The final key point is alignment with our company’s values. This is not just a box to tick during recruiting or performance reviews but something that’s evaluated continuously. 

Our hiring process via recruitment and hiring manager interviews often culminates in a test case which aligns with what the candidate will potentially be focusing on. Usually, it has a visual component, like asking candidates to create wireframes of solutions, just to gauge their product craft and attention to detail. 

A favorite question of mine is asking candidates to name products they admire in certain areas and exploring why with follow-up queries. 

In the end, recruiting is a careful balance of evidence-based questioning against our four values and selected behaviors. The stories people tell us in the interview process can reveal much about a candidate’s fit with our company.

What are fun traditions or rituals you have on your team?

One fun tradition is what we call “Friday wins.” It’s a weekly gathering where the builders in our team present a quick, five-minute demonstration of what they’ve delivered to our customers through the past week. It’s like show and tell, only less salesy. It provides the team with a sense of realism and accomplishment, seeing the fruits of their labor in action. 

Another favorite event is our biannual hackathon. In our last one held in December, we had over 50 teams participating. These hackathons take us out of our day-to-day work and give rise to innovation and creativity. Being able to accomplish something unique creates an incredible sense of motivation.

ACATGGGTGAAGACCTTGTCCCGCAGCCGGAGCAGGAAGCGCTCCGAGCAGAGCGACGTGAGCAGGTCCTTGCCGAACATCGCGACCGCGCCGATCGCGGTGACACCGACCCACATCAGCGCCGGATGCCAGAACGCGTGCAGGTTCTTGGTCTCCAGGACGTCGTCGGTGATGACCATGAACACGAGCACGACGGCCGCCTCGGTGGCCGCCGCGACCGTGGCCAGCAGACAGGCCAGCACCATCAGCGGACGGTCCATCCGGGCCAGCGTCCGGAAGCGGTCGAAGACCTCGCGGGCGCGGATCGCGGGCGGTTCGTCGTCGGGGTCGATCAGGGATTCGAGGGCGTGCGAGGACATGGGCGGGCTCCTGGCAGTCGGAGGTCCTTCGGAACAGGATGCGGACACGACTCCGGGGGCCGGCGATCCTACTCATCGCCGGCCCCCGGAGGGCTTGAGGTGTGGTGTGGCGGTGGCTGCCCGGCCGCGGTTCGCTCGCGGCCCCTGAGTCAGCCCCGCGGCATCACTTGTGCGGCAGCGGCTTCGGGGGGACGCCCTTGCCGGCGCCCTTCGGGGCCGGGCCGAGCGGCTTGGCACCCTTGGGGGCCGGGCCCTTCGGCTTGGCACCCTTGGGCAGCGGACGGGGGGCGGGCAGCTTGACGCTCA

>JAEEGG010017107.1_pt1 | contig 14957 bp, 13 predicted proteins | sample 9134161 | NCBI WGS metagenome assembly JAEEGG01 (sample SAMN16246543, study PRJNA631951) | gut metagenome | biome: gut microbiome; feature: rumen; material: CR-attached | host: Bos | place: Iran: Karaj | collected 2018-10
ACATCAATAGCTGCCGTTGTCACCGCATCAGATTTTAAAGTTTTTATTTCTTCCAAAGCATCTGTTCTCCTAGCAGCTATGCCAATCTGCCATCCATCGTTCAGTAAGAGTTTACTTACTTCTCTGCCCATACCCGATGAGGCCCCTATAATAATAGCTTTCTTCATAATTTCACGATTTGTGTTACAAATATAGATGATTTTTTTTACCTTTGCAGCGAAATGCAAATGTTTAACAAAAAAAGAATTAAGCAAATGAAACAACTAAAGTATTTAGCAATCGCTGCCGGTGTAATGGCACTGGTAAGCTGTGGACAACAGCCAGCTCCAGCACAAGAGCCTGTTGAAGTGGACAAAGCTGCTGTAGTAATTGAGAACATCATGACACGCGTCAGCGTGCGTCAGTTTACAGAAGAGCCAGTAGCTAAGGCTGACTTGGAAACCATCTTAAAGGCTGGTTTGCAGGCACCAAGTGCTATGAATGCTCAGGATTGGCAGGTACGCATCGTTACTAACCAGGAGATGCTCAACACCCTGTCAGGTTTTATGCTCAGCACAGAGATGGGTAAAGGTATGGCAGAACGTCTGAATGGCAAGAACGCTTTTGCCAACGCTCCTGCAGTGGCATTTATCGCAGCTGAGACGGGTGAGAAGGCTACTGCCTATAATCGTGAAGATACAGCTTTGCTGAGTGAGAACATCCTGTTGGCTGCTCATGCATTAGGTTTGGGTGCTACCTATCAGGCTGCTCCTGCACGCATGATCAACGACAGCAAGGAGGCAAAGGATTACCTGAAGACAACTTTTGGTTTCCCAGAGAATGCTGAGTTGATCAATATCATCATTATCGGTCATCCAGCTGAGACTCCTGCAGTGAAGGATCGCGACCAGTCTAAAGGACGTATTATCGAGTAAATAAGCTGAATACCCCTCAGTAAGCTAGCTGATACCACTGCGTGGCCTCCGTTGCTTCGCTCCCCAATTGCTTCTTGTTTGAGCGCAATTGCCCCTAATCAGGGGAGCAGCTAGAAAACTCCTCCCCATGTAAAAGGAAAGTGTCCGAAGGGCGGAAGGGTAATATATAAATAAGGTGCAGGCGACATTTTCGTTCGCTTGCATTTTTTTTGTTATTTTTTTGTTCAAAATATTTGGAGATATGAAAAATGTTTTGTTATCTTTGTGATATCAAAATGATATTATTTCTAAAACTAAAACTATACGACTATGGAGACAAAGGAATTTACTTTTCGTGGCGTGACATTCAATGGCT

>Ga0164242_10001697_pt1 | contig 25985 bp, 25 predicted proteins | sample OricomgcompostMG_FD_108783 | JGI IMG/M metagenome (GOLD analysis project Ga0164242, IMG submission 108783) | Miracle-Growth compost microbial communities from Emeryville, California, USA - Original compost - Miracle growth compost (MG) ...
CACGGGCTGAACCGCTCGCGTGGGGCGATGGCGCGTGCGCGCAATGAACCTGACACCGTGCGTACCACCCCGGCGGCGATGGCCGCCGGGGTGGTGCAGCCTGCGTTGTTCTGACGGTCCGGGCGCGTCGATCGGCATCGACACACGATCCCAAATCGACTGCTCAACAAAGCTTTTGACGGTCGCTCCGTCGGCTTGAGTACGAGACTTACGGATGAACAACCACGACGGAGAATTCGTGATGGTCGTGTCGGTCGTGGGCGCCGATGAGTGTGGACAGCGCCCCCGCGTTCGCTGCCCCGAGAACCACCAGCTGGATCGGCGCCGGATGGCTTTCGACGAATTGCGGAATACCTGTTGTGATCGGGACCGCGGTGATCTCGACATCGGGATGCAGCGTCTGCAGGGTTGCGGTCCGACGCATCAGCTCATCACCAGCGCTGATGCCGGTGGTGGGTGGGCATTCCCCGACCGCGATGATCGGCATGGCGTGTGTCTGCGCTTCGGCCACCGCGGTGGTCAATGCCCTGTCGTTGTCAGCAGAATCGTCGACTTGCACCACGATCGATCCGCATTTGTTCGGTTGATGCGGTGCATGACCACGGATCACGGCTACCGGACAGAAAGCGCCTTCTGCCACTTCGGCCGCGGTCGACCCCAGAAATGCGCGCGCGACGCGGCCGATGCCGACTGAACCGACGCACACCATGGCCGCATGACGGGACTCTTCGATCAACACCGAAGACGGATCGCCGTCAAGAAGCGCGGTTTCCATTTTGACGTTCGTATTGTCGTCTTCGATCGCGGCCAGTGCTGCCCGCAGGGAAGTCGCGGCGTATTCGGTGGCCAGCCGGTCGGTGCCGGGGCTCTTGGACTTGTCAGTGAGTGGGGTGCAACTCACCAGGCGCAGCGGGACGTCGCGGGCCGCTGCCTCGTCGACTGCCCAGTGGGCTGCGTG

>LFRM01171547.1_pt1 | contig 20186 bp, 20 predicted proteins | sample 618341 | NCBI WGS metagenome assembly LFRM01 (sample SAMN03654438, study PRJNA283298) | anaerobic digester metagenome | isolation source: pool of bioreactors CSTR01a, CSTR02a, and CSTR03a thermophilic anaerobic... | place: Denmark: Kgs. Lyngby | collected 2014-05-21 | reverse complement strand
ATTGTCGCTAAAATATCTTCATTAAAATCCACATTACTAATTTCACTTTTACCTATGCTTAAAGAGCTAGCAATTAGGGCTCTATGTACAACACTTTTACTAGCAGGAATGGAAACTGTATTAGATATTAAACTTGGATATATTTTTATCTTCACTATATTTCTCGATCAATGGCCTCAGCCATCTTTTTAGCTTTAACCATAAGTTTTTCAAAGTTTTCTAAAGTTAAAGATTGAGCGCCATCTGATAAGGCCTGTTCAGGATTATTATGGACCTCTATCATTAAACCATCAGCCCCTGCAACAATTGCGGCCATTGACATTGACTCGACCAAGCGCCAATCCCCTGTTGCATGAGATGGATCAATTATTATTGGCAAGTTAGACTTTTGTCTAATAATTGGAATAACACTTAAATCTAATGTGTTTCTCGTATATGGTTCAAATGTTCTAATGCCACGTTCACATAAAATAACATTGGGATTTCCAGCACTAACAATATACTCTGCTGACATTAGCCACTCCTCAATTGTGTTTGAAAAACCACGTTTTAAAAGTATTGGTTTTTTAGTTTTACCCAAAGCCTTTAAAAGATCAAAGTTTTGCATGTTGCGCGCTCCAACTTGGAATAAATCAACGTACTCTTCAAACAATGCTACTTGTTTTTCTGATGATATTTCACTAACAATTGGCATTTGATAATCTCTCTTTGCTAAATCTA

We are also reviving the tradition of “fails night.” After all, it’s not all about successes – we want to normalize the concept that it’s okay to fail. This event helps us learn from each other’s missteps.

Lastly, one of the more serious, yet vital traditions is our product reviews. Though they could sometimes be stressful due to the review process, they’re key to our product-focused company. These reviews serve as a significant learning platform as colleagues get to learn from each other. What we’re currently changing is the size of the meetings, since decision-making becomes challenging with too many people involved.

A huge thank you to Anna Boyarkina for sitting down with us and sharing her time and expertise. You can follow along with Anna on Linkedin here.

Sean Steigerwald

About the author

Sean Steigerwald is the founder and CEO of CustomerIQ, an AI platform that helps organizations harness and synthesize customer feedback to drive strategy and product development. Every day hundreds of product and customer success teams use CustomerIQ to maintain a deep understanding of customers and prioritize their work.
Prior to CustomerIQ, Sean founded Malartu (acquired ‘22) and Fortify Pay (ongoing). His expertise extends to contributing to the CustomerIQ research community and the Product Collective blog. You can connect with Sean on Linkedin or X